This updated M121 engine developed 77 kW at 5,700 rpm (later upgraded with twin Solex carburettors to 89 kW), letting the 190 SL accelerate to 100 km/h in 14.5 seconds and attain a top speed of 170 km/h. Interestingly, a few six-cylinder prototypes with fuel-injected M180 engines were built for testing but never produced.


It is easy to see why the original 300 SL, with its beautifully crafted bodywork, clever design features and meticulous quality, is such an automotive icon, and its M198 2,996 cc overhead cam in-line-six engine, shoehorned into the engine bay with a 50-degree angle, is still an engineering marvel. 

With mechanical fuel injection, a sand-cast aluminium intake manifold and dry-sump lubrication, it delivered 158 kW at 5,800 rpm and up to 294 Nm of torque at 4,800 rpm – in the 1950s! This type of power allowed for a top speed of 235 km/h and a zero to 100 km/h acceleration time below ten seconds, making the 300 SL the fastest production car of its time. 

Due to its unconventional layout, it also had some unique features, such as removable windows (stowed in the boot) since it had no window winders, and a pivoting steering wheel to allow easier ingress. (This changed in the 300 SL Roadster, introduced in 1957 with front-hinged doors, and interestingly, the roadster also came with bigger wheels than the “gullwing”).

The 300 SL also incorporated the first version of flush-fitting door handles, both elegant and aerodynamically effective. Slight pressure on the protruding part causes the door handle to fold out so that the door can be swung open. This brings us to the latest SL – with door handles that extend automatically as soon as the vehicle key is detected and retract again when the car is locked, or it drives off.


Following the two SL variants with V8 engines, Mercedes-AMG has returned to the SL roots with the entry-level SL 43 roadster. However, this also represents innovation, as the 2.0-litre four-cylinder petrol engine longitudinally mounted in the open-top 2+2-seater is the first in a production vehicle in the world using an electric exhaust gas turbocharger.

The turbocharger (working at speeds up to 170,000 rpm) is operated via a 48-volt electrical system, which also feeds the belt-driven starter-generator (RSG), endowing the SL 43 with a power output of 280 kW and 480 Nm of torque, plus a short-term boost of 10 kW from the RSG when it is being hooned.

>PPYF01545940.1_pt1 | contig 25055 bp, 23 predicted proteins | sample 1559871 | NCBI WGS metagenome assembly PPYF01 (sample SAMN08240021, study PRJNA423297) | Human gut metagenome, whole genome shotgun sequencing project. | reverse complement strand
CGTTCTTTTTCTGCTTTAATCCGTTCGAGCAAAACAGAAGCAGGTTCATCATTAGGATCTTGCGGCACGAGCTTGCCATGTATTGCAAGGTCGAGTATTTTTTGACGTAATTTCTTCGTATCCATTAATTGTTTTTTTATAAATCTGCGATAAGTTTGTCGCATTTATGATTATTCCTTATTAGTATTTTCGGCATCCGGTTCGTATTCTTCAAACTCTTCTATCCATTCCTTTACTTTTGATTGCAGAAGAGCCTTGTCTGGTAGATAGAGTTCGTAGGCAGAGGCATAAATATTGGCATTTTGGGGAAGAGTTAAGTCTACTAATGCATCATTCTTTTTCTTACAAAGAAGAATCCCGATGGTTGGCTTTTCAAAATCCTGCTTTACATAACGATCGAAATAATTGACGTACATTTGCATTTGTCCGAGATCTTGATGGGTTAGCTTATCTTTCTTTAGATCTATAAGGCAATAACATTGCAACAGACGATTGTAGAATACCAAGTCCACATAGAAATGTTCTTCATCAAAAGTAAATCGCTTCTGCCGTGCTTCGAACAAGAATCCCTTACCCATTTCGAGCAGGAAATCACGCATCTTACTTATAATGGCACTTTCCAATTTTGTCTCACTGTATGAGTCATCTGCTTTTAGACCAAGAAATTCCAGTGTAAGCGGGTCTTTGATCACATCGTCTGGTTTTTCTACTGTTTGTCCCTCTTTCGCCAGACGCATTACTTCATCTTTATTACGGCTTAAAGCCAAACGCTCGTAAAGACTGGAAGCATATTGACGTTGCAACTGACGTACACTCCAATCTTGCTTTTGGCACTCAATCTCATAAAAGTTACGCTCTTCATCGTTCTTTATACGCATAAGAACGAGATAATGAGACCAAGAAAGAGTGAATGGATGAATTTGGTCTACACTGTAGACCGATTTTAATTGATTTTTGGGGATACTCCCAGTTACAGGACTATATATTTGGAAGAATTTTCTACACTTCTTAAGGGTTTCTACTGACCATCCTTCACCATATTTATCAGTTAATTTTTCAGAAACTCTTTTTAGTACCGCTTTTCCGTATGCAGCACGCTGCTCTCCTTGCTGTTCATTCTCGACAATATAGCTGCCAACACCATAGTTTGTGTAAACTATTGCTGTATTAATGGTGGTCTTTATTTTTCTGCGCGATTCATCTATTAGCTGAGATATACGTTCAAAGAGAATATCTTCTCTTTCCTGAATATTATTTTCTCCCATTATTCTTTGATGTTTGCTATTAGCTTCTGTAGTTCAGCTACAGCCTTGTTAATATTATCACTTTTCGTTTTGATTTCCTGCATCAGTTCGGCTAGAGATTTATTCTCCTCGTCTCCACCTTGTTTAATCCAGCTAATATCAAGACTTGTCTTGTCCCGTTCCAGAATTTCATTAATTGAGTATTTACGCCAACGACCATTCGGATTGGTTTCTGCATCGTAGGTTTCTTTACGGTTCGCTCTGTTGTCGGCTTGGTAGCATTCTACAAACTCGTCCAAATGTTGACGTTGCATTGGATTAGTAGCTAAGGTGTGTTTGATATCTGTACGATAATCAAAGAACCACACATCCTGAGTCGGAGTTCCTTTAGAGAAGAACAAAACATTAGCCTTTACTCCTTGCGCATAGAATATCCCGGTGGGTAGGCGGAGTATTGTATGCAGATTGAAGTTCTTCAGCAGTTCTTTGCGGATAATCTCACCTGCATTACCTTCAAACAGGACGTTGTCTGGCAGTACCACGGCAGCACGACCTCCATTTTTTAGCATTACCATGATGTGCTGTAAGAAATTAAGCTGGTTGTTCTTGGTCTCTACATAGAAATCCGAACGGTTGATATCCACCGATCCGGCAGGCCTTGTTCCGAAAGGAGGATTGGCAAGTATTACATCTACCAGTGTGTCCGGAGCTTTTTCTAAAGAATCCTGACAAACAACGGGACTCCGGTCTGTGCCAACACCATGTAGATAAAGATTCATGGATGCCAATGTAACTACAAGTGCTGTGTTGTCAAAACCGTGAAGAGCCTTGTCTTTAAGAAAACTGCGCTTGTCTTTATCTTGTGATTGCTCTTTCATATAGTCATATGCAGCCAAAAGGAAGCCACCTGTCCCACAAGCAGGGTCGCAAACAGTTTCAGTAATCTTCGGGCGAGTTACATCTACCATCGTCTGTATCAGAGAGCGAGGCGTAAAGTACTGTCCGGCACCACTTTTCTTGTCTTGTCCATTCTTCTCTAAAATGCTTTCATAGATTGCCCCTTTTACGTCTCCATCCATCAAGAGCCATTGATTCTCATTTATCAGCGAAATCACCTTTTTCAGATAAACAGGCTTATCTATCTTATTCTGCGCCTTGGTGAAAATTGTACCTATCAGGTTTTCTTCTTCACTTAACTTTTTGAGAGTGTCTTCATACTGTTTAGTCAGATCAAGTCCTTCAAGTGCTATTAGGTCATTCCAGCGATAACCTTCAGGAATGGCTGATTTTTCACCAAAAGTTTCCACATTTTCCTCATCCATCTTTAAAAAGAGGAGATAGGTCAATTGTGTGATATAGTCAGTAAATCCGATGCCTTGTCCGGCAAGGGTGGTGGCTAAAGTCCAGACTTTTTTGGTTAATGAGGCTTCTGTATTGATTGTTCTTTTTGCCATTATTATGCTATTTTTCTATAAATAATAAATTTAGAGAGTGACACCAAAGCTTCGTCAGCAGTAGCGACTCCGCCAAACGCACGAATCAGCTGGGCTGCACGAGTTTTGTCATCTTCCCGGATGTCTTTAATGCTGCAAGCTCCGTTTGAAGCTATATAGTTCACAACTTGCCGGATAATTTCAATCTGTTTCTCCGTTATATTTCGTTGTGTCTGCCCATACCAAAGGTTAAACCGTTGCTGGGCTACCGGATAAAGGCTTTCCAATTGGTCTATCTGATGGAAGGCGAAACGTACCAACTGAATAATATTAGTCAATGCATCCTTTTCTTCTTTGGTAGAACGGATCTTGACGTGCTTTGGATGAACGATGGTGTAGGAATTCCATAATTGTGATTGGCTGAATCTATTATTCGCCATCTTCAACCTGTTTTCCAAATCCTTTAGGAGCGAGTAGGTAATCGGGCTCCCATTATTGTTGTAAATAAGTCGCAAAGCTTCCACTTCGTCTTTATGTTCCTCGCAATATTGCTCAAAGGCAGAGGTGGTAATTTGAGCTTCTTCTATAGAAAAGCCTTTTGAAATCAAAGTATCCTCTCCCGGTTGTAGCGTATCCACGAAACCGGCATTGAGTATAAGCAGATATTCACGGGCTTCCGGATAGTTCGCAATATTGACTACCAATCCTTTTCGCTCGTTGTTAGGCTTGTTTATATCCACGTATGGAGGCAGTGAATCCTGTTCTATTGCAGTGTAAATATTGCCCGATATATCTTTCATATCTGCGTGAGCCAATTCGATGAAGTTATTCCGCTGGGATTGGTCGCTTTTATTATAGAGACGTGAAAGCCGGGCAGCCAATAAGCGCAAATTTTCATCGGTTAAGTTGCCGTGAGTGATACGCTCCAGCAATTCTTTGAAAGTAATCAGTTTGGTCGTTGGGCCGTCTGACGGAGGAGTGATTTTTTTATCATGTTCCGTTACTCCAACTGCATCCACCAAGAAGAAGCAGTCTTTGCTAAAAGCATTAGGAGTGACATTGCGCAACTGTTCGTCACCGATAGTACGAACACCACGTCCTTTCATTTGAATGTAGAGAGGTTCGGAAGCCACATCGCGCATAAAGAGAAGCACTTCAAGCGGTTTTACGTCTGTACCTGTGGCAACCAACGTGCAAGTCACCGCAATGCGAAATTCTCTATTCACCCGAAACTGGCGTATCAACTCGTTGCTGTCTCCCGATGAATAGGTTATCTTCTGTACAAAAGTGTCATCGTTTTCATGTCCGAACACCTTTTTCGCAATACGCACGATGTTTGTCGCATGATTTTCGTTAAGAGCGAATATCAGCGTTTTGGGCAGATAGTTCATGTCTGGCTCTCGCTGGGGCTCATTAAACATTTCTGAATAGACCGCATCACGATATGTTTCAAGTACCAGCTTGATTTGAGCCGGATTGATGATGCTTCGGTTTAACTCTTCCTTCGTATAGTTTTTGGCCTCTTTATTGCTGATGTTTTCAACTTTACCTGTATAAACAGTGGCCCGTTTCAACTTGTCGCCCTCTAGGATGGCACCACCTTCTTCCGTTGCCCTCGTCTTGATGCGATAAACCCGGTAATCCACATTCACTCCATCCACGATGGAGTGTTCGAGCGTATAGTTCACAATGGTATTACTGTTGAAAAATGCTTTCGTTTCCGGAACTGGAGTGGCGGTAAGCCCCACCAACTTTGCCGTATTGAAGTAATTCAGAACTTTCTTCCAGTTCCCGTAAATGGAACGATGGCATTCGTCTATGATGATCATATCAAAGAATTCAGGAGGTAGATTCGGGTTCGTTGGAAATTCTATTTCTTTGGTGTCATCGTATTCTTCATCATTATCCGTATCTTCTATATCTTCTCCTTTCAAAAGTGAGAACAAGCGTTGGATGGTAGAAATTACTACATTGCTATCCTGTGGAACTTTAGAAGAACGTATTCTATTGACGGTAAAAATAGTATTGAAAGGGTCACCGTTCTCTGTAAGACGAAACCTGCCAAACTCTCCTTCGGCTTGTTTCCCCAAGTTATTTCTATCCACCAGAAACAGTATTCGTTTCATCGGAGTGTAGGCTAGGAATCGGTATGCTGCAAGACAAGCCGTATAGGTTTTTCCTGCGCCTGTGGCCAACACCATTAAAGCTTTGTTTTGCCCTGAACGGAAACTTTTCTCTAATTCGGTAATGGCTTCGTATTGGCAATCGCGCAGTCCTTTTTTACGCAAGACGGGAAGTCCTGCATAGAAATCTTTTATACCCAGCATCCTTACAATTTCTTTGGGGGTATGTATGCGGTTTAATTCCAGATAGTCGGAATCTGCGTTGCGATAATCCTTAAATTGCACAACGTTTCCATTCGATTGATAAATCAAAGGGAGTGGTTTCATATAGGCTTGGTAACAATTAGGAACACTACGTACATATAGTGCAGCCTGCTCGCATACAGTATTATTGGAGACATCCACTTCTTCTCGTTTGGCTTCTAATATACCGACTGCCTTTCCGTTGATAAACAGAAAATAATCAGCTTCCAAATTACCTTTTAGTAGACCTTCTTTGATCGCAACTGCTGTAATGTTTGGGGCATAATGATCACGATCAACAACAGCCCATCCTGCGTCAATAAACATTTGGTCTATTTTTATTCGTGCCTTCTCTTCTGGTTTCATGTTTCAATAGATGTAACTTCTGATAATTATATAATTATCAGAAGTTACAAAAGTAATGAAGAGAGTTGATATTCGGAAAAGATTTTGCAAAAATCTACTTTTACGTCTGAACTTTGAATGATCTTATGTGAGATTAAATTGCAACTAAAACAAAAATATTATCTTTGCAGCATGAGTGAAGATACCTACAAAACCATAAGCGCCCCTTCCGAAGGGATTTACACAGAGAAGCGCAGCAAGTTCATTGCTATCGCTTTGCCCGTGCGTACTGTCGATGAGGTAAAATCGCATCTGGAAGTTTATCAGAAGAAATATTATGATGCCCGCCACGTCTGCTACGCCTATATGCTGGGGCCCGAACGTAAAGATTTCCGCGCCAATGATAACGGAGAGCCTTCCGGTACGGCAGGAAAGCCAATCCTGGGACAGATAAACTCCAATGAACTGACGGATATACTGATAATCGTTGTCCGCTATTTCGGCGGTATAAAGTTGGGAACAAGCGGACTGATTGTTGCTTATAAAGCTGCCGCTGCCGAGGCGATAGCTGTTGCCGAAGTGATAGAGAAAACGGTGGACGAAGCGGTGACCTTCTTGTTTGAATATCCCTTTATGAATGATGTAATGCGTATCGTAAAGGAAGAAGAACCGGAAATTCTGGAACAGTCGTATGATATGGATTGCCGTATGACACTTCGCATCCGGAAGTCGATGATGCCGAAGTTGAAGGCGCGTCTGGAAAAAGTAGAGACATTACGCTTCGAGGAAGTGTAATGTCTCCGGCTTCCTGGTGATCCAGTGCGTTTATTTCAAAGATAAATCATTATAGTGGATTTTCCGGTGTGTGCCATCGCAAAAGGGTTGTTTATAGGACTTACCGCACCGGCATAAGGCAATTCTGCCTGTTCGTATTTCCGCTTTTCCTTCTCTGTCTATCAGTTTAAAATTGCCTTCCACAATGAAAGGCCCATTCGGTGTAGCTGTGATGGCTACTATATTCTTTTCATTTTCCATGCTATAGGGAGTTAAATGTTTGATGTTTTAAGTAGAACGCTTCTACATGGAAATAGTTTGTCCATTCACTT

Even so, the feeble engine sound from the four-cylinder on start-up made us miss the V8 roar by now associated with AMG SL cars. Still, following the convoy of older SL Mercs, the new 43 felt lithe and dynamic, primarily due to the lighter engine under the long hood.

Its handling credentials, with direct and precise turn-in, balanced handling, and poise in the corners, were confirmed by a quick blast up and down Franschhoek Pass in Sport setting. In terms of SL performance, it is no slow coach either – the engine combining well with the slick AMG Speedshift MCT 9G transmission to accelerate to 100 km/h in just 4.9 seconds, while Mercedes-AMG states its top speed as 275 km/h.

The biggest bonus in the smallest AMG SL is the immediate engine response from idle speed across the engine speed range, as the boost pressure is maintained even while braking or coasting, making it a fun car to drive. Yet, at times, we did miss that familiar guttural AMG V8 sound.

Best of all, the new SL has a very pleasant and roomy cabin (lounge-like compared to some of the older SL models), and although the AMG sport seats did become uncomfortable over longer distances, we felt sorrier for our trip companions in the cramped confines of the earlier 190 SL models, with no aircon in 40-degree heat.

Even so, it was top-down motoring at its best, and the fact that all the participants (bar one) completed the tour (some driving up to 2,000 km in their 60-year-old plus machines) is testimony to the technical prowess and engineering integrity of Mercedes-Benz and the iconic SL-class.

*We sincerely thank the Mercedes-Benz Club of South Africa and chairman Waldo Scribante for their support and assistance in creating this feature.